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Homemade Vanilla Extract

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  • by Alana Chernilla from The Homemade Pantry

Usually a recipe says to cut vanilla beans lengthwise and to scrape the sticky paste of seeds into the milk or cream or what have you. Sometimes the bean gets thrown in as well. But then, the recipe always says to remove the bean and discard or save for future use. Future use? Shall I recycle it as a bracelet? Or a Christmas ornament? What recipe calls for a scraped and withered vanilla bean? I'm so glad you asked. Scraped and withered they may be, but soaked in alcohol for a while, they create vanilla extract.

more about:
  • Cheap vodka, enough to fill your jar or bottle
  • Spent vanilla beans, at least 3

Fill a mason jar or bottle with vodka. After you use the seeds of a vanilla bean in a recipe, rinse off the vanilla bean and put it in the vodka. You’ll need at least 3 vanilla beans in there for at least 3 weeks to get a good extract going, but it’s fine to use more beans, too. Your extract is ready when it is a lovely brown color and it smells like vanilla.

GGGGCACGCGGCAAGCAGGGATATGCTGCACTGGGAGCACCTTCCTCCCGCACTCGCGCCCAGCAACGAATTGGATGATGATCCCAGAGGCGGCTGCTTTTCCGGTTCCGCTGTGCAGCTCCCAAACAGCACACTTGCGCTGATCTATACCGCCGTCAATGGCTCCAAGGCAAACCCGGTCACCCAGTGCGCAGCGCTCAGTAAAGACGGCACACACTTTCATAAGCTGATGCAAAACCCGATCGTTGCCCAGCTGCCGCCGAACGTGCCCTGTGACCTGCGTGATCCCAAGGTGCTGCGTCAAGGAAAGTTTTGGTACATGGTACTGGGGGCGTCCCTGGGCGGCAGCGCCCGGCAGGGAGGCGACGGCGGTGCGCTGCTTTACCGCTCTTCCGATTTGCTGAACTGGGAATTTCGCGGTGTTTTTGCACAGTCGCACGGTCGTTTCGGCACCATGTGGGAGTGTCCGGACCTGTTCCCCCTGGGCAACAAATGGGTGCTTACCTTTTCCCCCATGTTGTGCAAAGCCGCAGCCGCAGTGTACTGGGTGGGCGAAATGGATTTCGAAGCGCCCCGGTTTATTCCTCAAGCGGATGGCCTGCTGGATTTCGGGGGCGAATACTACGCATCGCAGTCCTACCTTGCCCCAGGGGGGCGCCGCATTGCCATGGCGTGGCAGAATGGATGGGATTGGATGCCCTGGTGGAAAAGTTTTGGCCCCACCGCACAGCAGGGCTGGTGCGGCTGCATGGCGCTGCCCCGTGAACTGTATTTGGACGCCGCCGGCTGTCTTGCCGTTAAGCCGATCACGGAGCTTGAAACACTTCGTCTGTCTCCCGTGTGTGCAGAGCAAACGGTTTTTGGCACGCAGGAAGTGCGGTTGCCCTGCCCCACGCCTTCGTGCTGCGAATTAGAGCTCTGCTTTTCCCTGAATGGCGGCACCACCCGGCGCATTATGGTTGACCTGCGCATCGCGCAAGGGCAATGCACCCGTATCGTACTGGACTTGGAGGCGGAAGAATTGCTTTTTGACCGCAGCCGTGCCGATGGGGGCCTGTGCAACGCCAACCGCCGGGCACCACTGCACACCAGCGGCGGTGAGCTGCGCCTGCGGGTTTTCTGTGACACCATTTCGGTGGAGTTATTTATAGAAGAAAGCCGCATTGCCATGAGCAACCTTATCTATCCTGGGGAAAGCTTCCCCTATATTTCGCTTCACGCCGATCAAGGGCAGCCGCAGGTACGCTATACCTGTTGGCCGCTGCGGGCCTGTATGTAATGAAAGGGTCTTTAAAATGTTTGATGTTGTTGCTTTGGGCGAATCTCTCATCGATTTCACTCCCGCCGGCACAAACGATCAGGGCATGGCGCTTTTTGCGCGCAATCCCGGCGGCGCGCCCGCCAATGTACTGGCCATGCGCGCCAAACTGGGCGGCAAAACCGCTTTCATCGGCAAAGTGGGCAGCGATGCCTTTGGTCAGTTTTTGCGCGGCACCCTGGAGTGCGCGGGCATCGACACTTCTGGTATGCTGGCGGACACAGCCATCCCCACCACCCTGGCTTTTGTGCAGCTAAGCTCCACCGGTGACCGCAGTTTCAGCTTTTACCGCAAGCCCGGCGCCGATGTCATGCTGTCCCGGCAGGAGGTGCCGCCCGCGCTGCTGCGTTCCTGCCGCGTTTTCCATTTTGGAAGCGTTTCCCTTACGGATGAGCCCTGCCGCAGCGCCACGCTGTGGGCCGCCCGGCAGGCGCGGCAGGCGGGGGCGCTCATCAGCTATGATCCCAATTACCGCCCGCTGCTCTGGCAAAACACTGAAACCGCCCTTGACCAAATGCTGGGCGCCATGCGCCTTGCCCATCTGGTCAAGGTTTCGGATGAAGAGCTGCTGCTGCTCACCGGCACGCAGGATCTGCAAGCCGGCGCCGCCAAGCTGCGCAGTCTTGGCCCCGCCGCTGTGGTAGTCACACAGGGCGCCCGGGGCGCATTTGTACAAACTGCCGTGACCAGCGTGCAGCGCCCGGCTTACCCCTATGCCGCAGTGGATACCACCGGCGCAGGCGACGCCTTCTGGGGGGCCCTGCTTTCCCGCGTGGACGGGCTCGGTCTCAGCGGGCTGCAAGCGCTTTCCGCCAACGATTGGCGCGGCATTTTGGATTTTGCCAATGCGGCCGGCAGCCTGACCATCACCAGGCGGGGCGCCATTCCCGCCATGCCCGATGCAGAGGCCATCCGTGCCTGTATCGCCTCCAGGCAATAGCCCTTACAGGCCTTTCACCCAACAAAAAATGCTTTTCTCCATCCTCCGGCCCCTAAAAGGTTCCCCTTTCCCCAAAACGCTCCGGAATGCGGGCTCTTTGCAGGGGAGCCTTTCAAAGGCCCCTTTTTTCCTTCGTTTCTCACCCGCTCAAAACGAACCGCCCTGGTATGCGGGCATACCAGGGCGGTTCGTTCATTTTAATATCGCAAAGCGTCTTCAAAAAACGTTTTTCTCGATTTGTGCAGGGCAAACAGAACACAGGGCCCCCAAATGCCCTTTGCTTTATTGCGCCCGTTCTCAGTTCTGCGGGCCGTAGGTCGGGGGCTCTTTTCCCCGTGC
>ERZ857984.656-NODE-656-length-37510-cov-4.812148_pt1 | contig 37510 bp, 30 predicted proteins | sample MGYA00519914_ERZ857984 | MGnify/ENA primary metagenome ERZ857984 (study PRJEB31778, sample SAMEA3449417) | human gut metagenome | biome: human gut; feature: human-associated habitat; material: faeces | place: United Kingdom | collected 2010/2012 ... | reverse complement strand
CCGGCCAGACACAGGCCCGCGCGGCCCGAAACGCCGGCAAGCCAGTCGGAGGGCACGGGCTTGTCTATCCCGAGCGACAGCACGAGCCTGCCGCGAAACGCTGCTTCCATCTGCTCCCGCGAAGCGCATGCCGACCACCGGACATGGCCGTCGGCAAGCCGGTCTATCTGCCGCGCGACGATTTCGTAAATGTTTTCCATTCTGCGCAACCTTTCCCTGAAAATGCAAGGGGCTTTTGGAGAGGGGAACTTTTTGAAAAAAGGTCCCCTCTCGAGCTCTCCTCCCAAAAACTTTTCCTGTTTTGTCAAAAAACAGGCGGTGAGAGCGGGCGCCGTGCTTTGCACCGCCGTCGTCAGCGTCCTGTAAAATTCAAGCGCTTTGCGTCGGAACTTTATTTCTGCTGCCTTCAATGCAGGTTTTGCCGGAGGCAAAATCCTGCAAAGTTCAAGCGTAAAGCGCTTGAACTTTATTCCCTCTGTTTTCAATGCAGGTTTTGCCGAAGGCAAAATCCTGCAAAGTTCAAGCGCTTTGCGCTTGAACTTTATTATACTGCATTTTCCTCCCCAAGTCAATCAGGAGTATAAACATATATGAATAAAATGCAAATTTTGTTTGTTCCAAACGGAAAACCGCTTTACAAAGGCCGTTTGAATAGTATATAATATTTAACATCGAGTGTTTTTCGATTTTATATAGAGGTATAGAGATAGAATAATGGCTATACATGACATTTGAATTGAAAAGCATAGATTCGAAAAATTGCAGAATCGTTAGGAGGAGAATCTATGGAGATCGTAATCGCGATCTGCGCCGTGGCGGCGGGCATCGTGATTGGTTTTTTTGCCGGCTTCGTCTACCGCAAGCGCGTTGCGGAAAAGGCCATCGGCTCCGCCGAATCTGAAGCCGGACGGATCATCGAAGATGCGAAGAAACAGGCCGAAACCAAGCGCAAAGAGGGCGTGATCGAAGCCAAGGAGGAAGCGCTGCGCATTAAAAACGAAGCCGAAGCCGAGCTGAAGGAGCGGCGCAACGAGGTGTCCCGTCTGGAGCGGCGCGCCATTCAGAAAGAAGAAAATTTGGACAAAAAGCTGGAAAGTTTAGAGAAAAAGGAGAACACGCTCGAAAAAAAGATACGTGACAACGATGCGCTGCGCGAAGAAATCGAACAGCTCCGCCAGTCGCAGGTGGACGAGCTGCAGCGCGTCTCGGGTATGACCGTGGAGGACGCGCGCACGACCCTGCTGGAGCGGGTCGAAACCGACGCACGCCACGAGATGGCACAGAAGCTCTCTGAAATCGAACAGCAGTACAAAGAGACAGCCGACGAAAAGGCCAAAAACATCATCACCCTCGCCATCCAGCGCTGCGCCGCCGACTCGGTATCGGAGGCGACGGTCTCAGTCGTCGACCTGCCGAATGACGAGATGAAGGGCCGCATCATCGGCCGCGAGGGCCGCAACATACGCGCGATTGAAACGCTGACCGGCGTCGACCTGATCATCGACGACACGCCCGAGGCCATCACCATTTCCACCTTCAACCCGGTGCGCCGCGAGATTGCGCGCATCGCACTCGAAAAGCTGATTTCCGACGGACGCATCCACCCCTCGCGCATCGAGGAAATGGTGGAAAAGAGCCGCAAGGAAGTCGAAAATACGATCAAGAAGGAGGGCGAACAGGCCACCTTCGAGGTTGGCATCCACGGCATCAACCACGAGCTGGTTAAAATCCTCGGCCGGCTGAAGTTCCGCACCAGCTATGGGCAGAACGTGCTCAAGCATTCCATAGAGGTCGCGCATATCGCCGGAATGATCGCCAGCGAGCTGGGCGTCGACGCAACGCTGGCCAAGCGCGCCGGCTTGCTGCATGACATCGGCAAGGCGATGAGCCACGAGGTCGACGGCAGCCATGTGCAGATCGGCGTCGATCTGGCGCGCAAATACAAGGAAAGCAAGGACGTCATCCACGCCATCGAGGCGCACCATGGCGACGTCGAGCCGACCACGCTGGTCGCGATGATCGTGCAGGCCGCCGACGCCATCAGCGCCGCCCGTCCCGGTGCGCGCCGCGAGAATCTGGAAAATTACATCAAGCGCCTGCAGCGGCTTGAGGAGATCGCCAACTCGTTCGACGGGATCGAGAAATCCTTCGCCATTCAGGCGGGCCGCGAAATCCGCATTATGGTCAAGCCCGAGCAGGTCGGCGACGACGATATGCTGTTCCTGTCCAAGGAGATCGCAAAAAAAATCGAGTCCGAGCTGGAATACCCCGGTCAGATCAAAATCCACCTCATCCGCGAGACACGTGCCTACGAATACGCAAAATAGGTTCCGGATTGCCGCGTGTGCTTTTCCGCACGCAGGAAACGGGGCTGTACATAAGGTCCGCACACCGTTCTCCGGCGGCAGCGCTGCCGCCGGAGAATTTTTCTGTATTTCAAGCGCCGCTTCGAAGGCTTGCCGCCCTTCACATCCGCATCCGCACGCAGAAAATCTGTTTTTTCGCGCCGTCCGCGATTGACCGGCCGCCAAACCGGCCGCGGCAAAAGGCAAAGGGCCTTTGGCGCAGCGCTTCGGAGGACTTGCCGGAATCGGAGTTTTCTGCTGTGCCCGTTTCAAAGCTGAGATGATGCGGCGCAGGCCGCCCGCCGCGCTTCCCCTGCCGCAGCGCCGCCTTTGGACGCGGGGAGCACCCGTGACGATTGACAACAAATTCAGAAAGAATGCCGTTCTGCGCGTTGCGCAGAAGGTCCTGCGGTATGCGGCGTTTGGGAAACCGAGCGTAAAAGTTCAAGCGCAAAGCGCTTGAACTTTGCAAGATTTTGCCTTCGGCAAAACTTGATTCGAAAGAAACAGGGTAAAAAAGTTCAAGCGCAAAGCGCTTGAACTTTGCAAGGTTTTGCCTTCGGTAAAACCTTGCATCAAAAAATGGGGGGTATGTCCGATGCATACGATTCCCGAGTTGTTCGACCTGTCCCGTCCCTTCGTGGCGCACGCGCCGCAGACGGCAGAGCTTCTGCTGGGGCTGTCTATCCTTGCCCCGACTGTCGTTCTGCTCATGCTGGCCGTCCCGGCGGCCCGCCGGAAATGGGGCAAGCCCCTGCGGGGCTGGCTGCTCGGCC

Either pour the extract it into a new bottle and start over or keep topping off the working bottle with vodka and keep shoving more vanilla beans into the bottle. As long as you don’t let it get too empty, you can keep using the extract indefinitely even as you continue to top it off.

Leftovers

Store indefinitely at room temperature in a sealed container. Do not freeze.

Photo: Copyright © 2012 by Jennifer May

Reprinted from the book The Homemade Pantry by Alana Chernila.  Copyright © 2012 by Alana Chernila.  Published by Clarkson Potter, a division of Random House, Inc.

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